A walk from Chelsea To Times Square
Despite all the new construction, the West Side still seems a world apart from the Midtown island of skyscrapers. It is like peering at some forbidden shore that I can never touch. In actuality it is an easy walk of only a few blocks, but distance in this city is often far greater than what can be measured by feet, blocks or miles.
A walk up and down Fifth Avenue
Most of the participants in this years Easter Parade tried to outdo each other as usual. Many concentrated on a single aspect of their hats such as size, color or cleverness. Some of the most appealing in the end were those who bypassed originality for the most part to focus their efforts on elegance. They were a reminder that the best dressed women who strolled the Avenue in their finery a hundred years ago were also in costume.
A walk from Union Square to Times Square
The days grow longer but the night still comes, at least to most of the city. Times square is more illuminated than ever. While there is no mistaking the hour for one of daylight, it no longer ever looks darker here than an overcast day.
A walk from Whitestone to Flushing
The storm left behind lots of wet goppy snow. Roads were cleared fast but the odd donkey cart here and there still had a tough go at it.
A ramble in Kissena Hollow
The ducks seem bewildered. Instinct tells them to take refuge under the low hanging branches along the shore, but instead of comfort they are met with an audience that makes them nervous. I can see they want to get out from under my gaze and will take off in a flash if I make the wrong move, but they seem happy with their nook and are hesitant to leave. I stay just long enough to get a good shot. They have less opportunities for shelter than I.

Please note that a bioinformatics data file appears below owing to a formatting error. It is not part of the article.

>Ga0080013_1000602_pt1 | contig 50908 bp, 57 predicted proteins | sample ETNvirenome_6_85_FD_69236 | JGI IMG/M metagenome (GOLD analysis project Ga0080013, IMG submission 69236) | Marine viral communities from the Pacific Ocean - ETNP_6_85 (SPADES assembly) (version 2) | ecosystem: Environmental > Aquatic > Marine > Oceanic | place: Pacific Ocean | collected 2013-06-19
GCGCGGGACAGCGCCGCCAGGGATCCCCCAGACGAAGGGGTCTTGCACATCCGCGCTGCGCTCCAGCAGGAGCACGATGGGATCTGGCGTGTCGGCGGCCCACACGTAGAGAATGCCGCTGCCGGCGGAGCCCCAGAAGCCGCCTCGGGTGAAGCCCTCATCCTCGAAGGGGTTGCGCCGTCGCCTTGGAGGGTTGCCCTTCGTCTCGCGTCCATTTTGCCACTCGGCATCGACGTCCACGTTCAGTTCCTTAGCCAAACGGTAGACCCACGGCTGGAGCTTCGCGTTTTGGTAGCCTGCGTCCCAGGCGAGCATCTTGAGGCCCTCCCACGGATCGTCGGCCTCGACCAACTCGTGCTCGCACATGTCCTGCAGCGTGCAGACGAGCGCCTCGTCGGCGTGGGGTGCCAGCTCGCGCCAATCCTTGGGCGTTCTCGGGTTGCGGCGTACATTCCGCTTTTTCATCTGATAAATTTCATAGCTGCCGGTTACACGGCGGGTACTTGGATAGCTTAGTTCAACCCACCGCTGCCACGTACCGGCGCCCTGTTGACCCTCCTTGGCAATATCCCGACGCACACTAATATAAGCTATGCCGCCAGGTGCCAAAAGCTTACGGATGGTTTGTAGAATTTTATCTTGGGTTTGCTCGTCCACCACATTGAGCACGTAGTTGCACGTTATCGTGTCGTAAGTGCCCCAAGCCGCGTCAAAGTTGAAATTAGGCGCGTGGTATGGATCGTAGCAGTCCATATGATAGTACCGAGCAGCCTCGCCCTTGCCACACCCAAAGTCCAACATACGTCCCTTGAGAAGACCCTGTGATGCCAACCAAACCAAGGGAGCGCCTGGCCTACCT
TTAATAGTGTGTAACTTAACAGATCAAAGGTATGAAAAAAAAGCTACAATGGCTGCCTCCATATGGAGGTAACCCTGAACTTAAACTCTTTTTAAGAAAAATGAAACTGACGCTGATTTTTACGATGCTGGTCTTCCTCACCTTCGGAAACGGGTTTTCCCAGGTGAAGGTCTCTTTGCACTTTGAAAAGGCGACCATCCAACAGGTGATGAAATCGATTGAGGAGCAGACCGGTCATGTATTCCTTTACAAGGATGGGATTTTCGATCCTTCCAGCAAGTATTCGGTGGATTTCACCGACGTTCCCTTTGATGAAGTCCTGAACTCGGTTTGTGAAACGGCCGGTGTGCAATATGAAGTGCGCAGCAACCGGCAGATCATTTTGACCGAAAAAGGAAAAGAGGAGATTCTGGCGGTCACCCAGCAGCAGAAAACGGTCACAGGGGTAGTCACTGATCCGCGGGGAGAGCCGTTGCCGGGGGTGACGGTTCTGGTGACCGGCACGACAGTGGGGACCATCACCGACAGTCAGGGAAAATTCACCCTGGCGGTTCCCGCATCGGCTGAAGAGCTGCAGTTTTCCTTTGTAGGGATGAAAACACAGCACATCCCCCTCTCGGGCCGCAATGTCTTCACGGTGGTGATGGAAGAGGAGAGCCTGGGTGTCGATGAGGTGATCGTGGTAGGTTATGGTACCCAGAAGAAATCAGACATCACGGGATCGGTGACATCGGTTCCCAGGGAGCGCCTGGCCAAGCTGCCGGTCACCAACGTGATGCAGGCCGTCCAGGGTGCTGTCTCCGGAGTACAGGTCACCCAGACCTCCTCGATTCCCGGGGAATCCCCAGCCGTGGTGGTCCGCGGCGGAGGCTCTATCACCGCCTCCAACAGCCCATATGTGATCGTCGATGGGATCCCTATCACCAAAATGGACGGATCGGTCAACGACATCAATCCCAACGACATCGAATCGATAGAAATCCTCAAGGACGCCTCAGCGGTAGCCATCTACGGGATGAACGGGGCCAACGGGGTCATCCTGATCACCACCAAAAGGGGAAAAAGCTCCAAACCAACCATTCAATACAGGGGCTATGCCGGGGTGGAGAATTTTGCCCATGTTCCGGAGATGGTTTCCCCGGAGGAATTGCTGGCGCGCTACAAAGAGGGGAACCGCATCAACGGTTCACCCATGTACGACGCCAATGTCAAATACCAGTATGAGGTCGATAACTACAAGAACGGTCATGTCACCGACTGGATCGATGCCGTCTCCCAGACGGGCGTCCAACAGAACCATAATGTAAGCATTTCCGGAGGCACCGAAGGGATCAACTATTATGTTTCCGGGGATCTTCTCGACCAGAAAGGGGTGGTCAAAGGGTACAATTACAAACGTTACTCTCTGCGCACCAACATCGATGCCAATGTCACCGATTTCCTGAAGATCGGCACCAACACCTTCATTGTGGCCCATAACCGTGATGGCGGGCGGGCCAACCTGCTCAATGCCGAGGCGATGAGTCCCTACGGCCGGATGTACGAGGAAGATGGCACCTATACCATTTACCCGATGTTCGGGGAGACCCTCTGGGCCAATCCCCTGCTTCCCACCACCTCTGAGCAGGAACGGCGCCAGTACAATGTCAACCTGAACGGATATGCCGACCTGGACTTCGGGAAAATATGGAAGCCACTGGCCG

A walk from Madison Square to Times Square
Certain street corners are popular with me in that they always seem to provide good shots. What is more amazing is that no two of these images look anything alike.
A walk from Union Square to Queensboro Plaza via the Williamsburg Bridge
When walking through certain parts of the city I feel as if I have left the real world and have stepped into a child’s playset. Nothing looks as it has been constructed for function but only display. The buildings in question all have large egos; they do not wish to harmonize but to stand out on their own. Any one could be disassembled as fast as they came and not be missed. In a world of interchangeable parts, any one component is dispensable.
A walk in Broad Channel
While sand has been cleared from roads, and stores are now open, there seems to be more signs of damage since I was last here in December. Perhaps its been easier for subsequent storms to add their own destructive wrath to that already weakened. Close to the shore, where the worst damage can be found, it does not seems so out of place. Even in better times storms are not strangers here, scars abound and things torn asunder are often left in place. In many ways this is part of the area’s character, a monument to its relationship with the elements. No one wants flood water in there homes or shingles torn from their roofs, but its good to come to an accommodation with where one lives.
Copyright 2013 Alan Petrulis All Rights Reserved